IRS: Please Don’t Send Us Your $100 Million Checks

IRS $100 Million Checks

If you had $100 million lying around and wanted to write a check to the Internal Revenue Service, you’re now out of luck.

The IRS announced Monday that beginning in 2016, it would no longer accept checks of $100 million or larger amounts. Those who need to submit payments that high will have to either wire the money to the tax-collecting agency or cut multiple checks of smaller amounts.

The reason: checks of these amounts must be processed manually, taking more time and resulting in an increased risk of fraud or error according to the Associated Press.

“In addition, the large check items may become lost or mis-shipped, stolen, and require special handling procedures by the TGA [Treasury General Account] banks,” said David Melter, director of the Treasury Department’s Over the Counter Division.

You might be wondering just how big a problem this is.

Not a very big one. The IRS reports that it only received 14 checks over $100 million last year, despite the Fed saying that federal agencies have not been allowed to deposit such large checks “for years.” The IRS also said that about 91 percent of tax returns last year were filed electronically, indicating that the agency isn’t receiving all that many checks of any amount any longer.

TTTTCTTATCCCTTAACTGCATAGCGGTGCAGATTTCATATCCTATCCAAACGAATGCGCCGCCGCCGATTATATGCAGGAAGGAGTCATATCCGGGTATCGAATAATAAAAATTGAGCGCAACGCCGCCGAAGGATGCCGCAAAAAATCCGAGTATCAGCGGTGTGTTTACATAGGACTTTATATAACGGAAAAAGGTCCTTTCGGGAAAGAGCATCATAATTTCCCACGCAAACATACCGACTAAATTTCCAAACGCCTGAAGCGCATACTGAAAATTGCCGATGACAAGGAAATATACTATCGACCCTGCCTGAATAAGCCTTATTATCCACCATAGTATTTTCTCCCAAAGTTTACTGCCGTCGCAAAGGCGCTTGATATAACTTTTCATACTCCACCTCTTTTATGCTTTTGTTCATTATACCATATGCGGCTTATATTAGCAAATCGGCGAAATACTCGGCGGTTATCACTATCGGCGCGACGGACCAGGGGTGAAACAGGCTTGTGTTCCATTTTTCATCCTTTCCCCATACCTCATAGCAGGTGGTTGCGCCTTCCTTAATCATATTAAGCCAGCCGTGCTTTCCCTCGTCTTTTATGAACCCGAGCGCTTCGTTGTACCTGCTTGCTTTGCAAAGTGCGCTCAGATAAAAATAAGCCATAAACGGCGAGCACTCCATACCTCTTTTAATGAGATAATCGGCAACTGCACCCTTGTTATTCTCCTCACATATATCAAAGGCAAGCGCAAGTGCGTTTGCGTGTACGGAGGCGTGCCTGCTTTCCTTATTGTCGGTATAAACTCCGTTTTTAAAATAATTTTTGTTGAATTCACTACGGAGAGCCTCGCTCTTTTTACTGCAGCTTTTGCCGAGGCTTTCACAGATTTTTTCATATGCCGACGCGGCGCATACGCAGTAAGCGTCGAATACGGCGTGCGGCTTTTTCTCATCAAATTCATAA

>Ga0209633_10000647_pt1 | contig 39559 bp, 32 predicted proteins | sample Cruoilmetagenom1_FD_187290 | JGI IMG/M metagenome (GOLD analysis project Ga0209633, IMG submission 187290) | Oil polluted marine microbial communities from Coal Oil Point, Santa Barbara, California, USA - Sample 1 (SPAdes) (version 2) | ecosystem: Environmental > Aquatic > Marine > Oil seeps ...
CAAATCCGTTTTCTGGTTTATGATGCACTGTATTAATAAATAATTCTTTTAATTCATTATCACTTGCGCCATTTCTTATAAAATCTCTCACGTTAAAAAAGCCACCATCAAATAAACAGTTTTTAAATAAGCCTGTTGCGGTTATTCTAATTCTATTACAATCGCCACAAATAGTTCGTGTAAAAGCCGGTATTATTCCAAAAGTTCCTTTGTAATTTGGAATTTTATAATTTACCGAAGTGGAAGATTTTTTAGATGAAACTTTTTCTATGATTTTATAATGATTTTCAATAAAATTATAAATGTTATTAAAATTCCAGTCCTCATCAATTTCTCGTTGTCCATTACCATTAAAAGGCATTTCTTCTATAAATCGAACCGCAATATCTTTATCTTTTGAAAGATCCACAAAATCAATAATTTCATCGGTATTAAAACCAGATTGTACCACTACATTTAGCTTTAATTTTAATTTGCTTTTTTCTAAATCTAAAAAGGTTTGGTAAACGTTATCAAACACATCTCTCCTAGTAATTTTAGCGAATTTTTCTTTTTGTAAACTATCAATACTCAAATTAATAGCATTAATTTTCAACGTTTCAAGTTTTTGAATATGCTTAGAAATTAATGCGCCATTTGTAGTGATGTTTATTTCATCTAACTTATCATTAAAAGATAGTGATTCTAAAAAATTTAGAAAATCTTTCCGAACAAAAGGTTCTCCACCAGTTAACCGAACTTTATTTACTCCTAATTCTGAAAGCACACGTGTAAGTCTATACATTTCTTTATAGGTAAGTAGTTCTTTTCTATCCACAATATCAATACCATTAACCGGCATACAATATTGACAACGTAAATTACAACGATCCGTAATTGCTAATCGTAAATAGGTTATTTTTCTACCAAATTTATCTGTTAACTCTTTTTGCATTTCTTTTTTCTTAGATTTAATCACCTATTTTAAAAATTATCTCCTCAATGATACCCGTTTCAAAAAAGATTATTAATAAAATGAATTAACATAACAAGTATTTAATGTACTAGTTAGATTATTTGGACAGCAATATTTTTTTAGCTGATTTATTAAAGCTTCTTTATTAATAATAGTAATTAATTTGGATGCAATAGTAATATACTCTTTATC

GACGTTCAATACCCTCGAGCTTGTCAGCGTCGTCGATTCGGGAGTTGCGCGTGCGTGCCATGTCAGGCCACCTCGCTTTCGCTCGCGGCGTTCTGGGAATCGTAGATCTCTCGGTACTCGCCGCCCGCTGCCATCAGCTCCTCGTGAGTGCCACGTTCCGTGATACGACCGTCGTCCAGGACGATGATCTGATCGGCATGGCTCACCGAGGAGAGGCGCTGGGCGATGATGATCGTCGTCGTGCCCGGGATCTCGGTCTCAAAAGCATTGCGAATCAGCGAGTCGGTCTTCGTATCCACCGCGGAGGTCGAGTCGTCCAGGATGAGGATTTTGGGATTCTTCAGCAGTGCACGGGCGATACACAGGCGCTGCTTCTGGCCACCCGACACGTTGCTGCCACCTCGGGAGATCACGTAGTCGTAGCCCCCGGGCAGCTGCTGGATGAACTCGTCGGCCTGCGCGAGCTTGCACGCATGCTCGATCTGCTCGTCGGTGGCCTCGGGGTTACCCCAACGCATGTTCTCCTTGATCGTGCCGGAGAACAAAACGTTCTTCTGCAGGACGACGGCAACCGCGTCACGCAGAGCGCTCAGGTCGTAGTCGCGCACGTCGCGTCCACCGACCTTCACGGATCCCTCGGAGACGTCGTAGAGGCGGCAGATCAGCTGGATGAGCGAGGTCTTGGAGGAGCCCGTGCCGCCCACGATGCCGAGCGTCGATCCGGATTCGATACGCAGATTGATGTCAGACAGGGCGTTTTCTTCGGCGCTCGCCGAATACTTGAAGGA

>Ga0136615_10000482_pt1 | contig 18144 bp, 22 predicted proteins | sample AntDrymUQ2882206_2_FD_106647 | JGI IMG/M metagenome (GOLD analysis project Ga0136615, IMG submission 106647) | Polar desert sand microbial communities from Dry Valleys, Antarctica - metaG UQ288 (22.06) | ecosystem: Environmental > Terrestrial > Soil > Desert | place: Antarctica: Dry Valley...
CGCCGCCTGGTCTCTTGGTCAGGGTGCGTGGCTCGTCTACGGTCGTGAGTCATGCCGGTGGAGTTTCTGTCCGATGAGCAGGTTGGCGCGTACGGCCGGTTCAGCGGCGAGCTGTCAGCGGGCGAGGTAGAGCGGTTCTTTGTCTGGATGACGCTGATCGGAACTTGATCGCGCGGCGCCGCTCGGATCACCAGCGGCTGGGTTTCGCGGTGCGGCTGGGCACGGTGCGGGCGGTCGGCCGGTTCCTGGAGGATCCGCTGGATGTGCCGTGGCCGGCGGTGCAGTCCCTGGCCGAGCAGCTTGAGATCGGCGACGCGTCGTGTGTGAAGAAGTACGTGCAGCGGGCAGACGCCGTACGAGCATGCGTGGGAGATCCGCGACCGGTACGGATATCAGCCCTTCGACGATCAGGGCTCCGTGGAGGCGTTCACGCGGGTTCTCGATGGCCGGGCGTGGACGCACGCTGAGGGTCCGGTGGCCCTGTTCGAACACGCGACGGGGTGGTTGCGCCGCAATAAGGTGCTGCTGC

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According to the AP, the IRS receives an annual average of $56 million in taxes from each of the 400 individuals with the highest incomes.

While the new policy will affect a small portion of the population, it has drawn criticism.

Grover Norquist, an anti-tax crusader who leads Americans for Tax Reform, was incredulous: “You’re trying to write a $100 million check to the government and they’re treating you like dirt? These are your customers. If this was Las Vegas, they’d give you the suite and a bottle of champagne for free.”

Others were less sympathetic.

“It sounds to me like these people could afford to pay electronically,” said Rep. Chris Van Hollen (D-Md.).

Written by Gene Giannotta


Gene Giannotta is a writer based in Washington, D.C. He reports on economic policy, finance and business news.